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IEEFA Australia: Corporates can save money while supporting growth of renewable energy

Increased uptake in renewable power purchase agreements

Australia States only mapDecember 21, 2019 (IEEFA Australia): Some of the biggest electricity users in Australia should negotiate power agreements sourced from renewable energy suppliers to support the financial viability of renewable energy projects in Australia and reduce their carbon emissions, finds a new briefing note from the Institute for Energy Economics and Financial Analysis (IEEFA).

The note, Electricity Power Agreements in the Australian Corporate Market – Powering Investment in Renewable Energy Circumvents Political and Inflation Uncertainty, suggests large federal and state government departments, and energy intensive companies such as BHP and Rio Tinto – the largest emitter of greenhouse gases in Australia – should enter new renewable power purchase agreements (PPAs) to meet massive electricity demands.

Author of the note analyst Clark Butler says renewable PPAs entered Australia’s electricity market just four years ago and have steadily increased in volume, but heavy carbon emitters are still missing.

“Large government departments and big companies would see both cost reductions and forecasting certainty, and a necessary reduction of their carbon emissions, if they entered renewable PPAs,” says Butler. “Renewable PPAs also add jobs to the sector.”

Butler found that over the last year, almost 4,500 people were employed in the renewable energy sector in New South Wales alone, an increase of 950 from the 2015-16 financial year.

The note finds the long-term upward trend of electricity prices over 20 years and the sharp increase in volatility over the last 5 years demonstrates the financial advantage of locking in PPAs.

“With the entrance of PPAs into the market, we’ve noticed a change in the type of industry seeking energy certainty,” says Butler.

INITIALLY IT WAS THE NOT-FOR-PROFIT SECTOR THAT LED THE WAY, including universities, local governments and cultural institutions, in tandem the mainstream corporate sector – banking, telecommunications, brewing, and grocery retailing.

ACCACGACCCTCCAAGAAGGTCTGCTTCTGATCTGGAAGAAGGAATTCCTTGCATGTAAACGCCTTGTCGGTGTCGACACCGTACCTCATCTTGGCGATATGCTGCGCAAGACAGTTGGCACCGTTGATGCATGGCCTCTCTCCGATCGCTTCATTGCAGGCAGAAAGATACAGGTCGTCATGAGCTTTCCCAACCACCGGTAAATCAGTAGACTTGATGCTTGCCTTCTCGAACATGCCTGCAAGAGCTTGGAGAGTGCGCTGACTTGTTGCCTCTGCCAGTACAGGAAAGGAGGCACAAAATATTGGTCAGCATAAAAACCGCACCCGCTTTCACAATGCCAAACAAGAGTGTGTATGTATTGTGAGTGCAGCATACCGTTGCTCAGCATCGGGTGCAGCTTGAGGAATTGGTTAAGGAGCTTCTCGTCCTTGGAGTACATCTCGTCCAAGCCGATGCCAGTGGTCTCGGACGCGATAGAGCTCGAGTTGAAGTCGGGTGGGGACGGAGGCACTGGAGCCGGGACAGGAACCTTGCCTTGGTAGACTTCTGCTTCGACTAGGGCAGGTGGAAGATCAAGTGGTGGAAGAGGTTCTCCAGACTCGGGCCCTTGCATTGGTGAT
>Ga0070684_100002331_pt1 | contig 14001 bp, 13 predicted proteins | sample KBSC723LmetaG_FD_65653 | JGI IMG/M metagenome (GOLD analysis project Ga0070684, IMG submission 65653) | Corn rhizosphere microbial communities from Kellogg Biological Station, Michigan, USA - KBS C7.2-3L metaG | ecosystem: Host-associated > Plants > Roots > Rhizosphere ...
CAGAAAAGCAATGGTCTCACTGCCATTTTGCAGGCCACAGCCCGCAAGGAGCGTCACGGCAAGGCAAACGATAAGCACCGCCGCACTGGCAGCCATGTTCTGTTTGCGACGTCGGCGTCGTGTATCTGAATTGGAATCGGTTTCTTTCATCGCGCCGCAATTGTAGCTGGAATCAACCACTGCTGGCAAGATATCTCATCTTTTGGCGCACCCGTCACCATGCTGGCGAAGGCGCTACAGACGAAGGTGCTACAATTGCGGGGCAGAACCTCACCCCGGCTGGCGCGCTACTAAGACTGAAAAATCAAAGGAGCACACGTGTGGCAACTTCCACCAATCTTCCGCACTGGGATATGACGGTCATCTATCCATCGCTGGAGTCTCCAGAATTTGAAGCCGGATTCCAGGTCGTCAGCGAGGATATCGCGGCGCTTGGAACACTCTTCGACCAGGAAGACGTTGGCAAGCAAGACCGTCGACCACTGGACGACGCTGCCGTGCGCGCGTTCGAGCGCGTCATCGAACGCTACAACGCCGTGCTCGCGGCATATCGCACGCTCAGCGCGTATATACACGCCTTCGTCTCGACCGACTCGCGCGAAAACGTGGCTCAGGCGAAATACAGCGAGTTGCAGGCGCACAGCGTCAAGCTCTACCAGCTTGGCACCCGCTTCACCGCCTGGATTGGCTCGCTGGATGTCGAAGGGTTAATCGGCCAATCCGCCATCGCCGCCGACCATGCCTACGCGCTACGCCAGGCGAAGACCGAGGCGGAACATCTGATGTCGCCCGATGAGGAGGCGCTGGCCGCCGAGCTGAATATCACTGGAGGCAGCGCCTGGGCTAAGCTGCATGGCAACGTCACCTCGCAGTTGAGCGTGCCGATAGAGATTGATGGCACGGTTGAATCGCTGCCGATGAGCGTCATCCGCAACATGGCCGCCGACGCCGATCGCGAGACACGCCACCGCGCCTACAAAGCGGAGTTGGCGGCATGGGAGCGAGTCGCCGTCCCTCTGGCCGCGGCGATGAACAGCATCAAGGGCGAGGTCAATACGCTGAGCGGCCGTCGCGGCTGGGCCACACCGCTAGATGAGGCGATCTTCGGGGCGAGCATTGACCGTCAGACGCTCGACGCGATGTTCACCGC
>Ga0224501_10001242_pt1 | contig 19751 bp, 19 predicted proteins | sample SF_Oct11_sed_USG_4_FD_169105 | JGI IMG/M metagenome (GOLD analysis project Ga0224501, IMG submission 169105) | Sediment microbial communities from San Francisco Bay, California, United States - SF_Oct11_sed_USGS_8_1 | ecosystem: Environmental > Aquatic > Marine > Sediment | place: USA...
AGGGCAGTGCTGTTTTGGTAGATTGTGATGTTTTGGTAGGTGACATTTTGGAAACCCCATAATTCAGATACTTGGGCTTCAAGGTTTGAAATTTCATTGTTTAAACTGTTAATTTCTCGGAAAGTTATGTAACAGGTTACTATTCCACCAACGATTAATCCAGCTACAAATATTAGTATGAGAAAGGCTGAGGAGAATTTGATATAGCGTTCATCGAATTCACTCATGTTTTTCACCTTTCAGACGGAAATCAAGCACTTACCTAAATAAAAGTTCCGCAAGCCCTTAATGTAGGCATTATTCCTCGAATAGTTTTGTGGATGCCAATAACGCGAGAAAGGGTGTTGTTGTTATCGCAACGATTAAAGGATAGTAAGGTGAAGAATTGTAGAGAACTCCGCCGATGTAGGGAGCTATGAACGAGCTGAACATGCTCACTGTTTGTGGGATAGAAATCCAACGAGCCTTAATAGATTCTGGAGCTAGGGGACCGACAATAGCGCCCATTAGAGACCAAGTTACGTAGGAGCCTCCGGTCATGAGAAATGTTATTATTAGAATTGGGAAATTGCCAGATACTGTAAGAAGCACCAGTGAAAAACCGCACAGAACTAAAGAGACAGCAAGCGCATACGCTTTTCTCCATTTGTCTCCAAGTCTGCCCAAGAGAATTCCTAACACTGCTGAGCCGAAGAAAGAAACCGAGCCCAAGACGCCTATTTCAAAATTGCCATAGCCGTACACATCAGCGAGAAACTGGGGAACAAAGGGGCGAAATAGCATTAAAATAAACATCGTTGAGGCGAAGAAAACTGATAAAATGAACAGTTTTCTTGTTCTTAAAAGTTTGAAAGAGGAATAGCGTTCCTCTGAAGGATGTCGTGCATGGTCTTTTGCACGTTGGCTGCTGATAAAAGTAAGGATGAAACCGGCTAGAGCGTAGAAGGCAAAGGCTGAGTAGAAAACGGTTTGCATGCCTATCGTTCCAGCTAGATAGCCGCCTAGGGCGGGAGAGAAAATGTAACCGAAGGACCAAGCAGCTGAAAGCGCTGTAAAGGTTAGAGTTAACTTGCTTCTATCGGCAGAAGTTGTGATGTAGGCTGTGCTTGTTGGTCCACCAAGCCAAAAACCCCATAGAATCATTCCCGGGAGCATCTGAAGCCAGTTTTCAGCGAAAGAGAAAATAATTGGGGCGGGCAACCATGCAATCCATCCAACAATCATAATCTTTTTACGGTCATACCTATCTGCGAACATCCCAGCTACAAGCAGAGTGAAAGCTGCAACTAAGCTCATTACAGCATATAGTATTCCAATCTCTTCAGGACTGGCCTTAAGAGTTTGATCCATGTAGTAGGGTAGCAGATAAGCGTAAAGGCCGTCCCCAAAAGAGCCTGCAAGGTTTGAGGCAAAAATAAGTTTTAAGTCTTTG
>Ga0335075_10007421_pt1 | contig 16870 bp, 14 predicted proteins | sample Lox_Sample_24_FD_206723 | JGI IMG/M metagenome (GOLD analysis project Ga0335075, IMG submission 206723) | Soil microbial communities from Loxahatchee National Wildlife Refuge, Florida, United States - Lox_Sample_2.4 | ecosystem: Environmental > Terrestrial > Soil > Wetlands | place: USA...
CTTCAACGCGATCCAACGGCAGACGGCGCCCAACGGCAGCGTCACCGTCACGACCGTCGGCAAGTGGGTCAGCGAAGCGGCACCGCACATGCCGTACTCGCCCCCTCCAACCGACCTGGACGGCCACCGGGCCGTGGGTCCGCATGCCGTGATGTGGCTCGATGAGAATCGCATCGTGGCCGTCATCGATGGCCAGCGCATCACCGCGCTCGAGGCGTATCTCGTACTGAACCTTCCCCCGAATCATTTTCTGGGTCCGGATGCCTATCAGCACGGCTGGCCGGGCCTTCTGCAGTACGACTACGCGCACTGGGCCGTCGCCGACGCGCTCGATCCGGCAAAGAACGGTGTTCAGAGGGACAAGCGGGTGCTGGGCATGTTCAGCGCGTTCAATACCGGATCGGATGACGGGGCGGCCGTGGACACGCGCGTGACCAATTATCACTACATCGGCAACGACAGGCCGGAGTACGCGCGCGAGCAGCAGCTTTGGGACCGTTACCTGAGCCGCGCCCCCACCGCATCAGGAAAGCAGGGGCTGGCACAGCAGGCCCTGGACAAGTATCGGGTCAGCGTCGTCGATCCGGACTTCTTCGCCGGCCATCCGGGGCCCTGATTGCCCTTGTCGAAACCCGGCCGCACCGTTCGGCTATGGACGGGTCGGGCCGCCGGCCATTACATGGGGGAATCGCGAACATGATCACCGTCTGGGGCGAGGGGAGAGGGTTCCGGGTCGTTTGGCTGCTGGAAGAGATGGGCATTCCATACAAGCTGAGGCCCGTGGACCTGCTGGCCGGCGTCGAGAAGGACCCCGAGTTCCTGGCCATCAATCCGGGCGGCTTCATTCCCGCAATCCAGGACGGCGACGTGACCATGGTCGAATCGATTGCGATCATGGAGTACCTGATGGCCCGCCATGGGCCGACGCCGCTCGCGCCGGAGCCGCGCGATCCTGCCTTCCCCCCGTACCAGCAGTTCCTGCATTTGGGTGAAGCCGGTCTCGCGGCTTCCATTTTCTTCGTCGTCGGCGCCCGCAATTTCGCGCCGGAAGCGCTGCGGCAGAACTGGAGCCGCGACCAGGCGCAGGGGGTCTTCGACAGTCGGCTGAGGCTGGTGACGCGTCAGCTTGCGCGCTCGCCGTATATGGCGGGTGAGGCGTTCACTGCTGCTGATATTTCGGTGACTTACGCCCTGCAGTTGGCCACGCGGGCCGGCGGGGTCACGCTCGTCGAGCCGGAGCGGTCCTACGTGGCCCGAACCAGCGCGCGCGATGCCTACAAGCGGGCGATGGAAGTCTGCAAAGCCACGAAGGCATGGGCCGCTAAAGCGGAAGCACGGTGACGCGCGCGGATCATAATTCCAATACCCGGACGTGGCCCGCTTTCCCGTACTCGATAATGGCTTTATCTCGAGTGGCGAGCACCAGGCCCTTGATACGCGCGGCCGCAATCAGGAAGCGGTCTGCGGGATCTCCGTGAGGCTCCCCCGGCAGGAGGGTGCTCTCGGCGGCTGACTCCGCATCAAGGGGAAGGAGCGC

“However, there has been some recent movement among heavy electricity users to embrace renewable PPAs, including BHP, Gupta Alliance and BlueScope Steel.

“Miners and large scale manufacturers could significantly insulate themselves against rising electricity prices by committing to long term renewable PPAs.”

In the note, Butler reviewed the recent renewable PPA negotiated by the Sydney Opera House and found it had exceeded its aim and achieved 85% renewable energy matched to its usage. Solar provides the majority of electricity during the day, wind provides generation at other times, and the remaining 15% is provided through traditional generation, with protection against large swings in the spot price.

SO FAR, THE SYDNEY OPERA HOUSE’S RENEWABLE PPA IS GENERATING A 1-2% BETTER FINANCIAL OUTCOME than the baseline,” says Butler.

“This is a good outcome, and once they have implemented a battery solution to address the 15% of unmatched energy, the long term financial benefits will be even greater.”

Butler finds that in addition to cheaper and improved cost certainty, large companies securing renewable PPAs can add considerable bulk to overall capacity and increase much-needed investment in large scale solar and wind energy projects in Australia.

“One of the key benefits of renewable PPAs is they provide the contractual certainty needed to finance construction and commissioning of renewable energy generation projects,” says Butler.

“At the same time, companies entering renewable PPAs can show their genuine efforts to address at least some of their contributions to global carbon emissions in the management of their supply chain.”

“This in turn will increase staff engagement as people increasingly seek change to address climate risk.

“All in all, renewable PPAs are a win/win.”

Read the briefing note: Electricity Power Agreements in the Australian Corporate Market – Powering Investment in Renewable Energy Circumvents Political and Inflation Uncertainty

Media Contact: Kate Finlayson ([email protected]) +61 418 254 237

Author Contact: Clark Butler ([email protected])

About IEEFA: The Institute for Energy Economics and Financial Analysis (IEEFA) conducts research and analyses on financial and economic issues related to energy and the environment. The Institute’s mission is to accelerate the transition to a diverse, sustainable and profitable energy economy. (www.ieefa.org)

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